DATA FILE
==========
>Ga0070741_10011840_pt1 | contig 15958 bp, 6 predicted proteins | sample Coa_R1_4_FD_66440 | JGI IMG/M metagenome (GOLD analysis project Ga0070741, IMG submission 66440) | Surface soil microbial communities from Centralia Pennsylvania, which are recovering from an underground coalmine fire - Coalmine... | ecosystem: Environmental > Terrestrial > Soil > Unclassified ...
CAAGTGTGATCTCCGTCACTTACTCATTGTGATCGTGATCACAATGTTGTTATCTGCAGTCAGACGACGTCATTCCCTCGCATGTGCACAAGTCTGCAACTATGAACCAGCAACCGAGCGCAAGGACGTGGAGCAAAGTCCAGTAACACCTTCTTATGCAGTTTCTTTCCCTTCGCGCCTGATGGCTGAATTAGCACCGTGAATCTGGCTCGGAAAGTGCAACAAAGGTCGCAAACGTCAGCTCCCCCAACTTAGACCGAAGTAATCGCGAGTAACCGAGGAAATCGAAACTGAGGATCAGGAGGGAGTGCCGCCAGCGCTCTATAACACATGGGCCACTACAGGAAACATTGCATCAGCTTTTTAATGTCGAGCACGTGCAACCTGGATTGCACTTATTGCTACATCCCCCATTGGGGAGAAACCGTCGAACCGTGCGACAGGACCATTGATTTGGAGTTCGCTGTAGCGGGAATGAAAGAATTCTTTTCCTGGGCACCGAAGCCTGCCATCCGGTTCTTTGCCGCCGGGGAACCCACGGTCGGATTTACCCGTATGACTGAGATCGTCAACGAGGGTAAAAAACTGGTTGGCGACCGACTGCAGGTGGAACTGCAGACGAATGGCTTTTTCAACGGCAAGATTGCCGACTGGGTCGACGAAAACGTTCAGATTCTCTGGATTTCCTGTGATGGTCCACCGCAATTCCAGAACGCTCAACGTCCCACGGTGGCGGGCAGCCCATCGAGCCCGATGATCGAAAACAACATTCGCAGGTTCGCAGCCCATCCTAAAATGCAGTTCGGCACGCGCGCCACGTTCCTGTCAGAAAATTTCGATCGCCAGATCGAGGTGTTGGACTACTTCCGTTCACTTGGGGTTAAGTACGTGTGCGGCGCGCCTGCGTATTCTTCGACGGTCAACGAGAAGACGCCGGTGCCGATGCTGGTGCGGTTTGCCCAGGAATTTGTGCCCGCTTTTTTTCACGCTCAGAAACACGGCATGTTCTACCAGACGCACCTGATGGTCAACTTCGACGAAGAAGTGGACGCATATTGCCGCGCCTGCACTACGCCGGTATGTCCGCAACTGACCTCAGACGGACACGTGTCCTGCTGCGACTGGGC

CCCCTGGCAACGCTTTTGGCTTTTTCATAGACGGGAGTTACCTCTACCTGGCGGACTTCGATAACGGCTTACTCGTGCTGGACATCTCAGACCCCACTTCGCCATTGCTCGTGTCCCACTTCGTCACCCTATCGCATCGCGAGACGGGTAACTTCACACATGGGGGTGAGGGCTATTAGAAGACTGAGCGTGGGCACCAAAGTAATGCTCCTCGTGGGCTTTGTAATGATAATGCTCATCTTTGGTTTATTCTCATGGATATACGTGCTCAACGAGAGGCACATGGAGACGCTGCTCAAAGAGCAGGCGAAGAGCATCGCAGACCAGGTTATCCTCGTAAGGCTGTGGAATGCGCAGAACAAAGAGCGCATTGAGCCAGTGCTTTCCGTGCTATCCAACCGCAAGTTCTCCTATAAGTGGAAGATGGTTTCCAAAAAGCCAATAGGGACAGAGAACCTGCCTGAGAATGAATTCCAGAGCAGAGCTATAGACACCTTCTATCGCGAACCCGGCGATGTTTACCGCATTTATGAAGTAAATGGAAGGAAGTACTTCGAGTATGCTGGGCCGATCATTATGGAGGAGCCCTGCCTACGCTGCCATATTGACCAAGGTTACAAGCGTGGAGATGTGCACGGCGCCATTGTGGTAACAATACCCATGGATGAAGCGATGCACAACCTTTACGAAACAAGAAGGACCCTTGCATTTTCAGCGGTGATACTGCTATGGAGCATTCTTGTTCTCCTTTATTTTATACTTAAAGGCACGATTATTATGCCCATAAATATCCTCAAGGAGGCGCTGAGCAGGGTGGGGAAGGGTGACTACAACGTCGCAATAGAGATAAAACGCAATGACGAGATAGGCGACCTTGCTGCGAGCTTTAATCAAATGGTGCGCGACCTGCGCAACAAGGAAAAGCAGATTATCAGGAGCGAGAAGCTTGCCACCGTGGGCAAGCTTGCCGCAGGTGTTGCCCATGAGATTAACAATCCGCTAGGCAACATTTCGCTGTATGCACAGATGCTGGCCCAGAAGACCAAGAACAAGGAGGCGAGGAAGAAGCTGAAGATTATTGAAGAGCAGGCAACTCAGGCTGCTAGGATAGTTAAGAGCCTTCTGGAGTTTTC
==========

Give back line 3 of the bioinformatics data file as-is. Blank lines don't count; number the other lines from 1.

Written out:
CCCCTGGCAACGCTTTTGGCTTTTTCATAGACGGGAGTTACCTCTACCTGGCGGACTTCGATAACGGCTTACTCGTGCTGGACATCTCAGACCCCACTTCGCCATTGCTCGTGTCCCACTTCGTCACCCTATCGCATCGCGAGACGGGTAACTTCACACATGGGGGTGAGGGCTATTAGAAGACTGAGCGTGGGCACCAAAGTAATGCTCCTCGTGGGCTTTGTAATGATAATGCTCATCTTTGGTTTATTCTCATGGATATACGTGCTCAACGAGAGGCACATGGAGACGCTGCTCAAAGAGCAGGCGAAGAGCATCGCAGACCAGGTTATCCTCGTAAGGCTGTGGAATGCGCAGAACAAAGAGCGCATTGAGCCAGTGCTTTCCGTGCTATCCAACCGCAAGTTCTCCTATAAGTGGAAGATGGTTTCCAAAAAGCCAATAGGGACAGAGAACCTGCCTGAGAATGAATTCCAGAGCAGAGCTATAGACACCTTCTATCGCGAACCCGGCGATGTTTACCGCATTTATGAAGTAAATGGAAGGAAGTACTTCGAGTATGCTGGGCCGATCATTATGGAGGAGCCCTGCCTACGCTGCCATATTGACCAAGGTTACAAGCGTGGAGATGTGCACGGCGCCATTGTGGTAACAATACCCATGGATGAAGCGATGCACAACCTTTACGAAACAAGAAGGACCCTTGCATTTTCAGCGGTGATACTGCTATGGAGCATTCTTGTTCTCCTTTATTTTATACTTAAAGGCACGATTATTATGCCCATAAATATCCTCAAGGAGGCGCTGAGCAGGGTGGGGAAGGGTGACTACAACGTCGCAATAGAGATAAAACGCAATGACGAGATAGGCGACCTTGCTGCGAGCTTTAATCAAATGGTGCGCGACCTGCGCAACAAGGAAAAGCAGATTATCAGGAGCGAGAAGCTTGCCACCGTGGGCAAGCTTGCCGCAGGTGTTGCCCATGAGATTAACAATCCGCTAGGCAACATTTCGCTGTATGCACAGATGCTGGCCCAGAAGACCAAGAACAAGGAGGCGAGGAAGAAGCTGAAGATTATTGAAGAGCAGGCAACTCAGGCTGCTAGGATAGTTAAGAGCCTTCTGGAGTTTTC